There are new owners for the Desert of Maine, a new alien abduction documentary from Maine filmmakers, a new book with Mothman sightings in Camden, and looking ahead to 2019: the return of the storied Maine mustache pageant.

Maine’s always good for wild and weird.

This month, updates on Weird, Wicked Weird from the past year and beyond.

Hold the camels

When Mela and Doug Heestand moved to Freeport from Massachusetts 18 months ago, their kids discovered a desert in the backyard.

The desert.

Turned out their new home abutted the longtime Desert of Maine attraction.

“It’s through our woods from our current home,” Mela Heestand said. “They were like, ‘Look! We just found this amazing place,’ and it was amazing, it was beautiful.

When it went up for sale, we were concerned about who might buy it,” she said. “And then as we were talking, ‘Well, maybe we’re the ones to take care of it and just carry on the legacy?’”

So they did. The Heestands closed on the sale of the property Wednesday. Former owners Gary and Ginger Currens had owned it since 2004.

The Desert of Maine has been a tourist attraction since 1925, and it’s technically acre after acre of glacial silt, not sand, uncovered 200 years ago when the property was over-grazed.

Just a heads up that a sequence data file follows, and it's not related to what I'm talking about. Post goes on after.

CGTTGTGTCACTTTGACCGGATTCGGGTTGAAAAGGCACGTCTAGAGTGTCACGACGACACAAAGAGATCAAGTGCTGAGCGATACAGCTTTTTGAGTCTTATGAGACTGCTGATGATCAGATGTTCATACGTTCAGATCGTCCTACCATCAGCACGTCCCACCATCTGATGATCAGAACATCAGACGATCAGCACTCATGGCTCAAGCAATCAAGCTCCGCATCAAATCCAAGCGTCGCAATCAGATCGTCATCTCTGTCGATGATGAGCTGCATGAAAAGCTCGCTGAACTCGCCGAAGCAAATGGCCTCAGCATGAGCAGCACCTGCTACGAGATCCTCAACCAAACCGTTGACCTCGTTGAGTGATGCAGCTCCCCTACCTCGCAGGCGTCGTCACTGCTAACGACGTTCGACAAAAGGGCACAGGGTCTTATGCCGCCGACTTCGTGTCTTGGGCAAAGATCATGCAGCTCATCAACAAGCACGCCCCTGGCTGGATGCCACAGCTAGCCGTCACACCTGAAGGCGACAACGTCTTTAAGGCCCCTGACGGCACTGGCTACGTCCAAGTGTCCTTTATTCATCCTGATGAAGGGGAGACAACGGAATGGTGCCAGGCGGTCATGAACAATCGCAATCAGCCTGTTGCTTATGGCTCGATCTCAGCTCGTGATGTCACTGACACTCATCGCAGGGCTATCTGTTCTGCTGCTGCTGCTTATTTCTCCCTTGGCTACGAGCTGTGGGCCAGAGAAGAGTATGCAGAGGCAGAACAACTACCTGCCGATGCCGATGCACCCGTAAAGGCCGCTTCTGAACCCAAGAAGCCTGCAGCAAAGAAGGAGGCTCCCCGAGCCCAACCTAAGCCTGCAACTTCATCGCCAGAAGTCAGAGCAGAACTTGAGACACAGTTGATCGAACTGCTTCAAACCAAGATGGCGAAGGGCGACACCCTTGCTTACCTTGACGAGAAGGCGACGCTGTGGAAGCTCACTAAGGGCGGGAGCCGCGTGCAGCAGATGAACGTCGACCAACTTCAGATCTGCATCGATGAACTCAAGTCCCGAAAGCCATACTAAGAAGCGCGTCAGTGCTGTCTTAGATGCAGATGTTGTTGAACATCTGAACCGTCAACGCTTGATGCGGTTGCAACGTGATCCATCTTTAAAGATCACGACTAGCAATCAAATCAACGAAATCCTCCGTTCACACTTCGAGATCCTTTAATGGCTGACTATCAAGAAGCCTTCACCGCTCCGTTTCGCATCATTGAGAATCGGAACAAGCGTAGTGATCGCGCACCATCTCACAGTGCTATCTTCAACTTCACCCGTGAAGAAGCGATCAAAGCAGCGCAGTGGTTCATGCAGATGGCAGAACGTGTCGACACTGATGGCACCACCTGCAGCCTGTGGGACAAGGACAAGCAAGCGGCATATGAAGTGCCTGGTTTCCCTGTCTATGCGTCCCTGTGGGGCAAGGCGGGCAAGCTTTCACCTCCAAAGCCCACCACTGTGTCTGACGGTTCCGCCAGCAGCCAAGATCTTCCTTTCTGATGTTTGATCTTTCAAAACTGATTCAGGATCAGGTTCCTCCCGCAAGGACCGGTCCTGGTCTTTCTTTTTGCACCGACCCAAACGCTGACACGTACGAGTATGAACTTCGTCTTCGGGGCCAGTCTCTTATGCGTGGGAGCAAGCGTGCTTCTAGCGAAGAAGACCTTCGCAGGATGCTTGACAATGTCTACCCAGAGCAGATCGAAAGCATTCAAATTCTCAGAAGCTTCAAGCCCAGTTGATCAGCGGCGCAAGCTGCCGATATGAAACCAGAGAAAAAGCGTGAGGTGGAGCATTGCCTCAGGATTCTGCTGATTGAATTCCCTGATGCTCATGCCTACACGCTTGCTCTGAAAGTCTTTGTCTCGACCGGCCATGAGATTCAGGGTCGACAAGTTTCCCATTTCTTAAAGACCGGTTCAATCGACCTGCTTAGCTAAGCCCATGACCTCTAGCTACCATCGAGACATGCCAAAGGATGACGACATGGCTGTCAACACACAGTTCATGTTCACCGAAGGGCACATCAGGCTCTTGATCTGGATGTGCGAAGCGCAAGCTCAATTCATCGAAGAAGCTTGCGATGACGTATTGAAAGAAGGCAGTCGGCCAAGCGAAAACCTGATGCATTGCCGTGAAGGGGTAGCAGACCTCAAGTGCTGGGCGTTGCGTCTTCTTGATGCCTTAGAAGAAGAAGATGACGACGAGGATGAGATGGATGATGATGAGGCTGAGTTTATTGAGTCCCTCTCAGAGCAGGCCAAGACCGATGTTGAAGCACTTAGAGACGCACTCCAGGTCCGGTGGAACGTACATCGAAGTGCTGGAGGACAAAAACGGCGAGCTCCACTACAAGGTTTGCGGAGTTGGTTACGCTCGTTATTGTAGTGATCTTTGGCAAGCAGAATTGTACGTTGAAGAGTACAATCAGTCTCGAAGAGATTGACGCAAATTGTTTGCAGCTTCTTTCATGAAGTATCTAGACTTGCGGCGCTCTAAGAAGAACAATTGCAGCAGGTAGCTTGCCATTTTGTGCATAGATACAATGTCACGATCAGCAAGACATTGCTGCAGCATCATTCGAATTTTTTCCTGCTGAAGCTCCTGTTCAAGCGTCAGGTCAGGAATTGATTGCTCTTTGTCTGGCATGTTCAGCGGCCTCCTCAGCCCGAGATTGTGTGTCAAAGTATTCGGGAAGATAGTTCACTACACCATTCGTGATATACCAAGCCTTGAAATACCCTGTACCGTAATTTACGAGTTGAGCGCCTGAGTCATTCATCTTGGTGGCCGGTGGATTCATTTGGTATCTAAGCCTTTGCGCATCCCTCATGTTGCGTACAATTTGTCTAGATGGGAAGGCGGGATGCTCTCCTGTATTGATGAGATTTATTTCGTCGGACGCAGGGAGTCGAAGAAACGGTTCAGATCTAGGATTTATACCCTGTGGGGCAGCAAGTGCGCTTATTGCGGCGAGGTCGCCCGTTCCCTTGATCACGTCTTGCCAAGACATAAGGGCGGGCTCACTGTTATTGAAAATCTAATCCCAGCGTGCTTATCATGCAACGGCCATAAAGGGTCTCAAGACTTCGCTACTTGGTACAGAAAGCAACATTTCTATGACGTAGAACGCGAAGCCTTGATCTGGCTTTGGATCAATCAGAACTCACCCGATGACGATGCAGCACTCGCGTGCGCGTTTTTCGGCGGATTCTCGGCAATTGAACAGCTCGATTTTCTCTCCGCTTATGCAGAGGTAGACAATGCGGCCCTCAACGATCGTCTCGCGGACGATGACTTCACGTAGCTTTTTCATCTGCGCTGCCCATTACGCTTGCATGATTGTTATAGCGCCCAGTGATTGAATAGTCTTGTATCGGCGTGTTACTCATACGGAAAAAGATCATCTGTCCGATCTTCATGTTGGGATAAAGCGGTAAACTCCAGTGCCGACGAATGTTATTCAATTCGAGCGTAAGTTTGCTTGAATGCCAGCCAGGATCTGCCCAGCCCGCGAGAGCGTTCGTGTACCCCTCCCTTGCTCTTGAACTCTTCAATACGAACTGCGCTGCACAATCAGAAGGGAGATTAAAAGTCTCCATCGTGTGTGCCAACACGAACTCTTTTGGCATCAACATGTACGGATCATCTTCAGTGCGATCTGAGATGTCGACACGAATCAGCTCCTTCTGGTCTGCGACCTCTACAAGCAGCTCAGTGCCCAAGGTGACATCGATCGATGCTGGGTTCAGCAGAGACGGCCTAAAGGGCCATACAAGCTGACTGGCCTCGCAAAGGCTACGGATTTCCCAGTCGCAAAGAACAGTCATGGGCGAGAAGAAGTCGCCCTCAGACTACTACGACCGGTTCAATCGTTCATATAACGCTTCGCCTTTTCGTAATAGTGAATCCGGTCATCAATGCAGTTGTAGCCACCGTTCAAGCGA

Under their watch, Heestand said not to expect a return of high camp and live camels. (From a 2008 WWW: “Years ago Sarah (the camel) got mean and had to go live in a zoo. These days, well, there’s just nowhere to rent a camel short term. You try.”)

“People love kitsch, and we don’t want to remove all the kitsch, but really we would like to build up the educational component of the place,” Heestand said.

Doug owns a busy IT company. Heestand described herself as a former academic. She’ll spend most of her hours running the attraction.

Plans call to restore the historic 1783 barn on the site, turning it into a performance and gallery space.

The Desert of Maine, which appears in must-see strange attraction lists such as Roadside America, will still offer camping, gemstone hunts and sand-art projects.

Once it opens for the summer season in May, they also plan to waive admission for Freeport residents.

“I’ve talked to so many people who live here who say to me, ‘Oh! The Desert of Maine, I’ve never been there,’” Heestand said. She hopes people “enjoy the outdoors, come learn about Freeport, about the geology of this place. Just come steep yourself in the beauty of it.”